Influential Trade Group Predicts Recession
NEW YORK (AP) _ A prominent trade group predicts the nation will dip into a recession next year, but says export growth and a strong dollar will brighten the economy by next summer.
The National Association of Purchasing Management issued its semiannual economic forecast Tuesday. It matches the views of many financial analysts who say the economy has entered or soon will slip into a recession.
″The only difference I have with them is my recession has already started,″ said Edward J. Campbell, senior economist with the investment firm Brown Brothers Harriman & Co.
The trade group, which is composed of purchasing managers at manufacturing companies nationwide, reported its members were ″extremely pessimistic″ about the economy for the first half of 1991. The association conducts regular research on the economy, including a monthly survey of its members.
″Although pessimistic about a recession in 1991, purchasers expect a recovery to begin in the later half of the year fueled by continued relatively strong growth in exports and a declining trend in inflation,″ said Robert J. Bretz, chairman of the association’s business survey committee.
Overall economic growth will be 2.2 percent next year, with costs for wages and benefits rising 4.2 percent, the report predicted.
The association also dramatically cut its forecast for capital spending in 1990. In May, it predicted an 8.1 percent increase in capital spending this year. Now it has reduced the growth estimate to 1.4 percent.
The group’s purchasing managers index for November, first reported last week, stood at 41.3 percent - its lowest point in eight years. The index, developed in conjuction with the U.S. Commerce Department, gauges production, employment, new orders, vendor performance and inventory.
Companies surveyed also reported they are operating at only 82 percent of their normal capacity, down from 85 percent a year ago.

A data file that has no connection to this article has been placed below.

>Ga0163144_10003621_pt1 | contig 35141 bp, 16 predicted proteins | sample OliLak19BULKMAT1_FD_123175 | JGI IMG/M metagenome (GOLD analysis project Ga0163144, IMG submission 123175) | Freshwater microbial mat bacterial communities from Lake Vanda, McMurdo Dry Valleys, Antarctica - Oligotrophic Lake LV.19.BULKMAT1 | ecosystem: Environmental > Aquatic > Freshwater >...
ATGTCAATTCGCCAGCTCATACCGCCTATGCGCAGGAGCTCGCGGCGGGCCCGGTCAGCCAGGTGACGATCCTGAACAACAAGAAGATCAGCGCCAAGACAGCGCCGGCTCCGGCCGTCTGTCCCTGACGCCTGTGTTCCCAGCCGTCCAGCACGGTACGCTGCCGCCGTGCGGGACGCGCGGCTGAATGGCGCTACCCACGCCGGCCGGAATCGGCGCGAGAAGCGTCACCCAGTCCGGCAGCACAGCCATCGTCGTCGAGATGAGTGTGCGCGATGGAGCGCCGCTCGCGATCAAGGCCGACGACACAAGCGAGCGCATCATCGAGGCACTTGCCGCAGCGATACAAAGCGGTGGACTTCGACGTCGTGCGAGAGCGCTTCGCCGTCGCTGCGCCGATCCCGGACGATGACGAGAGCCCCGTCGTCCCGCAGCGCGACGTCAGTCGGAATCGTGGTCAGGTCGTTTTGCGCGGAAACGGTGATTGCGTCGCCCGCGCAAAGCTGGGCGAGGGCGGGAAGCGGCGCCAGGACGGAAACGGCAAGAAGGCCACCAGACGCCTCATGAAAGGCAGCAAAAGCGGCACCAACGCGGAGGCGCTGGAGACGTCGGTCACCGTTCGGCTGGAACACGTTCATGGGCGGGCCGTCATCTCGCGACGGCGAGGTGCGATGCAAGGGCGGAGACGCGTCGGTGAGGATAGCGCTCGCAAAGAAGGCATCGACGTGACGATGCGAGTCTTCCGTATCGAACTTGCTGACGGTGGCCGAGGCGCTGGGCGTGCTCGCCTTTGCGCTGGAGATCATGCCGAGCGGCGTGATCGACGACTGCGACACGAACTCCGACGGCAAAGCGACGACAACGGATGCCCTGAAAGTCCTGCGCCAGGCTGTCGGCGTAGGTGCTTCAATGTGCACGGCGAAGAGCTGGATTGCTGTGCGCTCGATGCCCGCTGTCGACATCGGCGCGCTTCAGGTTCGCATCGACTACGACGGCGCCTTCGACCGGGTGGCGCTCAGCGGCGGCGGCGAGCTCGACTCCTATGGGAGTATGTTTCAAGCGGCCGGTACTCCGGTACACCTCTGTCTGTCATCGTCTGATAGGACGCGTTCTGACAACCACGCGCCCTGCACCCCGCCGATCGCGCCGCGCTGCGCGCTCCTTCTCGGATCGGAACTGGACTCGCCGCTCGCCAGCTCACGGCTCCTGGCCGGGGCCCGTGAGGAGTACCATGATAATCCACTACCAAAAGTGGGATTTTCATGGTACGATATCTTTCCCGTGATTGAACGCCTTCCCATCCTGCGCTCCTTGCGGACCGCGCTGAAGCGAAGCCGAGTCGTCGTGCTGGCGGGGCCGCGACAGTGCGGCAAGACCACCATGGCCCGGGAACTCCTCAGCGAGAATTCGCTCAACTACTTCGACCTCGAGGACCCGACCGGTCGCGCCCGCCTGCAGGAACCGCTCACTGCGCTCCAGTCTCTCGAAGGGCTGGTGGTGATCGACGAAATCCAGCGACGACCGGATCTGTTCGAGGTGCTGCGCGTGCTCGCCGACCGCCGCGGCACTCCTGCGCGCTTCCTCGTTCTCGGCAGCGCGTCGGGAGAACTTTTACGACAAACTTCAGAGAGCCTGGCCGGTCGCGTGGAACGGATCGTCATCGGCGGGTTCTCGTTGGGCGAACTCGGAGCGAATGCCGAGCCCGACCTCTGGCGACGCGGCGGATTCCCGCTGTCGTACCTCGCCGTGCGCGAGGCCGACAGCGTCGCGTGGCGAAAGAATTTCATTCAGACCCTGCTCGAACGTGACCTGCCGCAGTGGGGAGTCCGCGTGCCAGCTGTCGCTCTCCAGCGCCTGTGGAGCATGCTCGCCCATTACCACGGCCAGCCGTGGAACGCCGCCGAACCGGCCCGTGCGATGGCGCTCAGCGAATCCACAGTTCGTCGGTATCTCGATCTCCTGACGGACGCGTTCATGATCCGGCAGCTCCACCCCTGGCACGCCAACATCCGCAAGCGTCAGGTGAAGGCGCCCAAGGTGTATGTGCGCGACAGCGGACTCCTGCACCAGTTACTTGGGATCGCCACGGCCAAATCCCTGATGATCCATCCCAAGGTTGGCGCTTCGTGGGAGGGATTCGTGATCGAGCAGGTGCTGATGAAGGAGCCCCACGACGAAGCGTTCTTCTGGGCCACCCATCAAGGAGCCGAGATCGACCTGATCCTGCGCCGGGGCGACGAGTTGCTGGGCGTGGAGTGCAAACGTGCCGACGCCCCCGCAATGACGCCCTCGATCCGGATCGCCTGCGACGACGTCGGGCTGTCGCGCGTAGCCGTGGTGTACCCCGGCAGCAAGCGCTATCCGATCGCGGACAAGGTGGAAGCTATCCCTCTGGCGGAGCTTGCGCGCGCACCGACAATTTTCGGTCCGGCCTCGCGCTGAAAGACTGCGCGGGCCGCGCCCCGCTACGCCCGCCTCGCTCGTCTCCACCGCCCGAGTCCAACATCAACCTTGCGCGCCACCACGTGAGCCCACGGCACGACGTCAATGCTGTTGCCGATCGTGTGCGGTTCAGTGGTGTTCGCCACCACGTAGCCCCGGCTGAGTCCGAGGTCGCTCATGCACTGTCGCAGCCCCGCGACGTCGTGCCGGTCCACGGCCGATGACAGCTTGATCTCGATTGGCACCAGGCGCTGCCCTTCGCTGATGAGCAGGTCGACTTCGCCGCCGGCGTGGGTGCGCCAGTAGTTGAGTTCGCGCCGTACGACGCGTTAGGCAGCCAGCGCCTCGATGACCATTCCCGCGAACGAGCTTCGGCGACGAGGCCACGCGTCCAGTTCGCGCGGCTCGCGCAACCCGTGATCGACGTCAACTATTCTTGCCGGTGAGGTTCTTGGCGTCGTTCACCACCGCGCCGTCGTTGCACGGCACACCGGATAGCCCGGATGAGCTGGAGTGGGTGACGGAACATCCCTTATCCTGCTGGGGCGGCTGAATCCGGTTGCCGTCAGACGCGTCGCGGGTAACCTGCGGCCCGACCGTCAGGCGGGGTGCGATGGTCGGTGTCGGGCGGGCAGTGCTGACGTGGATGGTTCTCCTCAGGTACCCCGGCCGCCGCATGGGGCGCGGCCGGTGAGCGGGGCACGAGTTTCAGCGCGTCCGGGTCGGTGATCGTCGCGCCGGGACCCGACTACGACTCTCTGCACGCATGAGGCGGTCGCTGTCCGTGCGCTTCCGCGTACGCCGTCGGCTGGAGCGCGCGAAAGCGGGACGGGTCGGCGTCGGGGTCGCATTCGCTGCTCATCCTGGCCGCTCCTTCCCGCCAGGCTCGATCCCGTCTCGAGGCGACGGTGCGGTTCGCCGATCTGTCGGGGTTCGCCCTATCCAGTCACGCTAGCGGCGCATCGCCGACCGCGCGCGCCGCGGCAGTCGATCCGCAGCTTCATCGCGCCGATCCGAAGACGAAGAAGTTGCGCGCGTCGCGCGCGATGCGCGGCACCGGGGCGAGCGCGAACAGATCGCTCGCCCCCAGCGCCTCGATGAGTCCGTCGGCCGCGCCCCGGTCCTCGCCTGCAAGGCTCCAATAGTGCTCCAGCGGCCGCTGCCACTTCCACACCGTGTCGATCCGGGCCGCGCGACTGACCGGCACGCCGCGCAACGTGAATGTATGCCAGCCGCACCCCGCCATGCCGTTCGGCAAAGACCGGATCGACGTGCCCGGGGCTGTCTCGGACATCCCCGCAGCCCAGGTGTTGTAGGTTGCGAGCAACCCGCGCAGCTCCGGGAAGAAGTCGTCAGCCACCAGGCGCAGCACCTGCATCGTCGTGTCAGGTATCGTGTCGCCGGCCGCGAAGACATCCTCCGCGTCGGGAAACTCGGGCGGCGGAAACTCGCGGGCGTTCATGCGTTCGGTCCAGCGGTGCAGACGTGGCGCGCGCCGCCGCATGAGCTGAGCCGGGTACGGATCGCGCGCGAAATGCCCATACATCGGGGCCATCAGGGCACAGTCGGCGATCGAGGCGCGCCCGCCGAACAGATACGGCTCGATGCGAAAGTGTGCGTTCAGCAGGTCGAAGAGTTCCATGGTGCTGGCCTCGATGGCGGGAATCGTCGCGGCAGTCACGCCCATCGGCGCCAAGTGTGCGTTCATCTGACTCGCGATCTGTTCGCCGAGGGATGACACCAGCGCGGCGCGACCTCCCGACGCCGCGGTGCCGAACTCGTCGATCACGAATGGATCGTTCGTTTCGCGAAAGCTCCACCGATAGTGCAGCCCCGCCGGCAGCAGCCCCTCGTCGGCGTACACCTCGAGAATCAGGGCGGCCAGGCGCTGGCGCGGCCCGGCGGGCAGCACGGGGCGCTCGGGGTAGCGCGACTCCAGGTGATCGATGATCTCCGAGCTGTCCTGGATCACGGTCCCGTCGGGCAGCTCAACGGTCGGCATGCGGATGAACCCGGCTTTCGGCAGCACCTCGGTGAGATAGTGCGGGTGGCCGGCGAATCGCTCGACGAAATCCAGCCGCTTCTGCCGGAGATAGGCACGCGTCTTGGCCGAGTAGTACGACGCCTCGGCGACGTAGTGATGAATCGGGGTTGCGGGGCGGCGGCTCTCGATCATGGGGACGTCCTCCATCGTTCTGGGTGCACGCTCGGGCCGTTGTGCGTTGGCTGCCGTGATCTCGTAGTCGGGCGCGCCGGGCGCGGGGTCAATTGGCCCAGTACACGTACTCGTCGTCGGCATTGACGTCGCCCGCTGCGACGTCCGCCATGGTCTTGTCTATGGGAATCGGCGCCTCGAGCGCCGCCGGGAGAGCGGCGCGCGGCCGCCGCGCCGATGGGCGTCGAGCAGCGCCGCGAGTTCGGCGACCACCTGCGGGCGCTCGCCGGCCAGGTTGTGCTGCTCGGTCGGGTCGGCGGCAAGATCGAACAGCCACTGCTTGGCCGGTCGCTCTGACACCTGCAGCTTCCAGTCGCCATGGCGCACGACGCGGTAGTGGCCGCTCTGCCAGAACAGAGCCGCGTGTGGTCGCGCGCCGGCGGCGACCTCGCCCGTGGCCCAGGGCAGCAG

Mild inflation is forecast, despite the recent runup in oil prices spurred by the Persian Gulf crisis.
″It sounds like a pretty good and standard forecast for next year,″ said Mike Penzer, senior economist for Bank of America in San Francisco.
Penzer agreed with the group’s prediction of export growth and a stronger dollar next year. But economist Lacy Hunt disagreed with the association’s forecast that the economy will expand through enhanced trade.
″Exports are not going to be the panacea that we hoped for,″ said Hunt, chief U.S. economist with the Hong Kong Bank Group Inc. in New York.
The softening economies in Japan and Germany mean there will be ″a smaller pie in which to generate these exports,″ he added.
Several analysts agreed with the association’s prediction of a short-lived recession. Giulio Martini, economist for the investment firm Sanford C. Bernstein & Co. Inc., said prospects for a faster economic rebound are enhanced because businesses aren’t burdened with large inventories. Overbuilt inventories accelerate the shock of a recession, he said.
The 40th semiannual forecast is consistent with the association’s earlier predictions of economic hard times. In its report last week, the group said the economy continued to decline for the fifth consecutive month, leading to a drop in new orders and declines in production and employment.